Public cloud

Image displaying public cloud fintech

The fintech industry is lagging behind in cloud adoption. The industry as a whole was cautious about moving information to the cloud due to security concerns. However, the adoption of cloud technology is accelerating.


Public cloud adoption has many benefits for financial businesses. The cloud provides a faster way to deliver services to consumers. Companies have to invest less capital.

It streamlines operations and helps build consumer-centric processes. According to a PWC report, the public cloud will be the main infrastructure model for financial services by 2020.


Internet of things (IoT)

image displaying the Internet of Things (iot fintech)

According to Deloitte, even though most fintech companies are not utilizing IoT at the moment, there are lots of opportunities to explore. IoT is basically various connected devices.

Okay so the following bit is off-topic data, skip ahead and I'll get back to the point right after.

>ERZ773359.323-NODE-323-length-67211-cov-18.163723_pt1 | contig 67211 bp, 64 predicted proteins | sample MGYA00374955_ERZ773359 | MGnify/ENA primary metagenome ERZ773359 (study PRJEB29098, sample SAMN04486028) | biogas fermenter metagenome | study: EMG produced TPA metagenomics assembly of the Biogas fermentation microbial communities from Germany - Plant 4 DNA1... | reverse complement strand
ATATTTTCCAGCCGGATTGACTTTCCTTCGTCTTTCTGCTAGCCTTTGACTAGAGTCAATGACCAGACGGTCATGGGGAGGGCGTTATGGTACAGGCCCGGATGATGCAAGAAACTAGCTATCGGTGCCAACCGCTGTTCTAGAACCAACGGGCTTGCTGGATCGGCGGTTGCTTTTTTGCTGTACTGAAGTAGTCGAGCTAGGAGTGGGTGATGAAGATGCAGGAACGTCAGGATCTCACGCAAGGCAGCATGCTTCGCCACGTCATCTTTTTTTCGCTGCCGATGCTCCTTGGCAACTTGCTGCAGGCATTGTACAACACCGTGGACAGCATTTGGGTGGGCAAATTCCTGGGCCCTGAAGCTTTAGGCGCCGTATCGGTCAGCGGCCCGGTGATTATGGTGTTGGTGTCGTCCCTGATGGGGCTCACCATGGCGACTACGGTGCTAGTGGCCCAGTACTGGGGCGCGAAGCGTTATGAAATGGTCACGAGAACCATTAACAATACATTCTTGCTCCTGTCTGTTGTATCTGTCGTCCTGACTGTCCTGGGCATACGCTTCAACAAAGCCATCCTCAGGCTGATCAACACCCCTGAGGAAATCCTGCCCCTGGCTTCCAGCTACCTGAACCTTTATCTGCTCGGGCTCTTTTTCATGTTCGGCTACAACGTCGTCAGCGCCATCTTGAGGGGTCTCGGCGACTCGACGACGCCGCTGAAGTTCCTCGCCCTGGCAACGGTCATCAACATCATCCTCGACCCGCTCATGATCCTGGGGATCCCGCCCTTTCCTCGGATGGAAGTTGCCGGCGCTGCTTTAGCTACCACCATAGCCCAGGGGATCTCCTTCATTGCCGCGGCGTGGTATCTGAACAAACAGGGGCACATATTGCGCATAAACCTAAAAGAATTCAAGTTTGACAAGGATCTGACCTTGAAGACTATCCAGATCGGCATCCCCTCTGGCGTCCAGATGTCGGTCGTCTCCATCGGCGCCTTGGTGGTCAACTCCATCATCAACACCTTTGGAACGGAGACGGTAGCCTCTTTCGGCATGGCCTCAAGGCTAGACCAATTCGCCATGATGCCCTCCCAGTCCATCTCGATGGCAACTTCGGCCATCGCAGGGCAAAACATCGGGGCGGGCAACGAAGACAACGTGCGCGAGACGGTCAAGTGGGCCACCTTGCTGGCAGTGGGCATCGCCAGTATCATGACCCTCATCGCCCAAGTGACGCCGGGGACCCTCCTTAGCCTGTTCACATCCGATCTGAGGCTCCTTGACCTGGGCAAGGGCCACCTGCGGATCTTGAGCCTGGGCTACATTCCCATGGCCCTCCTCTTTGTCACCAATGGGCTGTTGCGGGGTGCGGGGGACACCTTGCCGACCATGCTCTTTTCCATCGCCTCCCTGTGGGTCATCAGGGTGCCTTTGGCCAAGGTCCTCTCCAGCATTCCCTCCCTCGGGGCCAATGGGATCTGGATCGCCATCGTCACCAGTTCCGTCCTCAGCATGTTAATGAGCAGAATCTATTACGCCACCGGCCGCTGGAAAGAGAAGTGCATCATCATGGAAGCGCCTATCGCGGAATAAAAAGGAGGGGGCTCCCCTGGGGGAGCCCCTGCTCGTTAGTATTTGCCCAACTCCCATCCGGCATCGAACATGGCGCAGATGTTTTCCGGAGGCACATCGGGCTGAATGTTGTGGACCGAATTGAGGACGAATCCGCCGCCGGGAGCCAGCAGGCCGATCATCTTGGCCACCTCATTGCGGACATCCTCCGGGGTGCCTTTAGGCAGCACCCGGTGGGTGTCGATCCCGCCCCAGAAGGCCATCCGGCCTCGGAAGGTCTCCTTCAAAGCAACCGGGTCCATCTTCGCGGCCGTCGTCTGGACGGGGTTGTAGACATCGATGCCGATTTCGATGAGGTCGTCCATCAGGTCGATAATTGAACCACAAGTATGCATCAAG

As more and more devices get connected to the internet, it opens up new opportunities for financial institutes.


For example, companies can deploy IoT devices to collect insurance telematics and use the information to provide customized insurance coverage. In case of an accident, IoT devices can provide more accurate information to make faster claim decisions.


So, the deployment of IoT-based insurance services means consumers can take advantage of cheaper rates and get faster services.


Augmented reality

Augmented Reality display with fintech statistics.

Augmented reality (AR) is helping fintech institutions enhance and enrich services for consumers.

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Compared to virtual reality (VR), AR has proven more practical. VR requires expensive headsets. But most consumers can access AR technology through their mobile phones. Financial institutions are trying to create interactive AR experiences in physical spaces.